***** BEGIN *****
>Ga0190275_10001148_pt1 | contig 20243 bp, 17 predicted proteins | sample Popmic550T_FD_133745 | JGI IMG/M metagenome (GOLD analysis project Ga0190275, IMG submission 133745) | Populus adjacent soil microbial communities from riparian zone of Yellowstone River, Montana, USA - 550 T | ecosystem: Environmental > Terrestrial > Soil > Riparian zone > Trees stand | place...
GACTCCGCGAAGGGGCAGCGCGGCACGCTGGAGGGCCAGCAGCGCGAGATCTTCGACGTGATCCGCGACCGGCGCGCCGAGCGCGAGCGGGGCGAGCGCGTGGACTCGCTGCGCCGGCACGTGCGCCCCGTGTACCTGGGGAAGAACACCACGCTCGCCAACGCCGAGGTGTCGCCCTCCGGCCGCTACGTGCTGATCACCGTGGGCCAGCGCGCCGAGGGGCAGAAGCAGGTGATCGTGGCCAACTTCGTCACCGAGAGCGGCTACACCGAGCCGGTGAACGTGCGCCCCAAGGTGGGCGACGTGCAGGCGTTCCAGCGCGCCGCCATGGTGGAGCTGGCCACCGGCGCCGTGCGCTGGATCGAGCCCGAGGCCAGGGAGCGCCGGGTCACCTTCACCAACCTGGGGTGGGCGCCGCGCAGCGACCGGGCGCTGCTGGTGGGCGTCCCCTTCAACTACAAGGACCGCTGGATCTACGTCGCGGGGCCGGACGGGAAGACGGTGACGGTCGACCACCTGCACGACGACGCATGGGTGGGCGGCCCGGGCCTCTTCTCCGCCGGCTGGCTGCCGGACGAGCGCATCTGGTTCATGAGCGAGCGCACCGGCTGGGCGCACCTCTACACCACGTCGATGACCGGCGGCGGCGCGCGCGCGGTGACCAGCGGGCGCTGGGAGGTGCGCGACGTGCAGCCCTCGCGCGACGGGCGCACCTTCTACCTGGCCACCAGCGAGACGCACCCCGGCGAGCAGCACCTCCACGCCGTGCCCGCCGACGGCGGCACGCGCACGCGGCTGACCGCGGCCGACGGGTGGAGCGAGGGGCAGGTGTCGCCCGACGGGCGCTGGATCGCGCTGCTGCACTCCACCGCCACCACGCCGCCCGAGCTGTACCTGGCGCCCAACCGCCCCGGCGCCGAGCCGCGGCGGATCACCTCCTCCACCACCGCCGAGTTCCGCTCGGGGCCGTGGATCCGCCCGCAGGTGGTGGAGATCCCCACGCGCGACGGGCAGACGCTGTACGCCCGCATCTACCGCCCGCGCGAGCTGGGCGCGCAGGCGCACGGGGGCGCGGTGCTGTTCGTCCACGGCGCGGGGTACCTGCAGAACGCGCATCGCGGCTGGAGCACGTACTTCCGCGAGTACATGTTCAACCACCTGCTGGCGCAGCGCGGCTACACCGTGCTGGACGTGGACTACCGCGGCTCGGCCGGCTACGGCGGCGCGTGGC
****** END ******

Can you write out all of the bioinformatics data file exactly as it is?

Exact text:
>Ga0190275_10001148_pt1 | contig 20243 bp, 17 predicted proteins | sample Popmic550T_FD_133745 | JGI IMG/M metagenome (GOLD analysis project Ga0190275, IMG submission 133745) | Populus adjacent soil microbial communities from riparian zone of Yellowstone River, Montana, USA - 550 T | ecosystem: Environmental > Terrestrial > Soil > Riparian zone > Trees stand | place...
GACTCCGCGAAGGGGCAGCGCGGCACGCTGGAGGGCCAGCAGCGCGAGATCTTCGACGTGATCCGCGACCGGCGCGCCGAGCGCGAGCGGGGCGAGCGCGTGGACTCGCTGCGCCGGCACGTGCGCCCCGTGTACCTGGGGAAGAACACCACGCTCGCCAACGCCGAGGTGTCGCCCTCCGGCCGCTACGTGCTGATCACCGTGGGCCAGCGCGCCGAGGGGCAGAAGCAGGTGATCGTGGCCAACTTCGTCACCGAGAGCGGCTACACCGAGCCGGTGAACGTGCGCCCCAAGGTGGGCGACGTGCAGGCGTTCCAGCGCGCCGCCATGGTGGAGCTGGCCACCGGCGCCGTGCGCTGGATCGAGCCCGAGGCCAGGGAGCGCCGGGTCACCTTCACCAACCTGGGGTGGGCGCCGCGCAGCGACCGGGCGCTGCTGGTGGGCGTCCCCTTCAACTACAAGGACCGCTGGATCTACGTCGCGGGGCCGGACGGGAAGACGGTGACGGTCGACCACCTGCACGACGACGCATGGGTGGGCGGCCCGGGCCTCTTCTCCGCCGGCTGGCTGCCGGACGAGCGCATCTGGTTCATGAGCGAGCGCACCGGCTGGGCGCACCTCTACACCACGTCGATGACCGGCGGCGGCGCGCGCGCGGTGACCAGCGGGCGCTGGGAGGTGCGCGACGTGCAGCCCTCGCGCGACGGGCGCACCTTCTACCTGGCCACCAGCGAGACGCACCCCGGCGAGCAGCACCTCCACGCCGTGCCCGCCGACGGCGGCACGCGCACGCGGCTGACCGCGGCCGACGGGTGGAGCGAGGGGCAGGTGTCGCCCGACGGGCGCTGGATCGCGCTGCTGCACTCCACCGCCACCACGCCGCCCGAGCTGTACCTGGCGCCCAACCGCCCCGGCGCCGAGCCGCGGCGGATCACCTCCTCCACCACCGCCGAGTTCCGCTCGGGGCCGTGGATCCGCCCGCAGGTGGTGGAGATCCCCACGCGCGACGGGCAGACGCTGTACGCCCGCATCTACCGCCCGCGCGAGCTGGGCGCGCAGGCGCACGGGGGCGCGGTGCTGTTCGTCCACGGCGCGGGGTACCTGCAGAACGCGCATCGCGGCTGGAGCACGTACTTCCGCGAGTACATGTTCAACCACCTGCTGGCGCAGCGCGGCTACACCGTGCTGGACGTGGACTACCGCGGCTCGGCCGGCTACGGCGGCGCGTGGC